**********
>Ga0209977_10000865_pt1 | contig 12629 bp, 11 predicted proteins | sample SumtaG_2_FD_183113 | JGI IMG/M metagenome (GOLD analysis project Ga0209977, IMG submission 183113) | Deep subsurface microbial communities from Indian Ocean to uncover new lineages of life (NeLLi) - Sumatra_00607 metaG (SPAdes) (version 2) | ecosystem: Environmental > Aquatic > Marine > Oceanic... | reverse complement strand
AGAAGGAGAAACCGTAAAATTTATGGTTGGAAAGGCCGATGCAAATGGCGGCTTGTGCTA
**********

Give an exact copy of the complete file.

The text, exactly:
>Ga0209977_10000865_pt1 | contig 12629 bp, 11 predicted proteins | sample SumtaG_2_FD_183113 | JGI IMG/M metagenome (GOLD analysis project Ga0209977, IMG submission 183113) | Deep subsurface microbial communities from Indian Ocean to uncover new lineages of life (NeLLi) - Sumatra_00607 metaG (SPAdes) (version 2) | ecosystem: Environmental > Aquatic > Marine > Oceanic... | reverse complement strand
AGAAGGAGAAACCGTAAAATTTATGGTTGGAAAGGCCGATGCAAATGGCGGCTTGTGCTA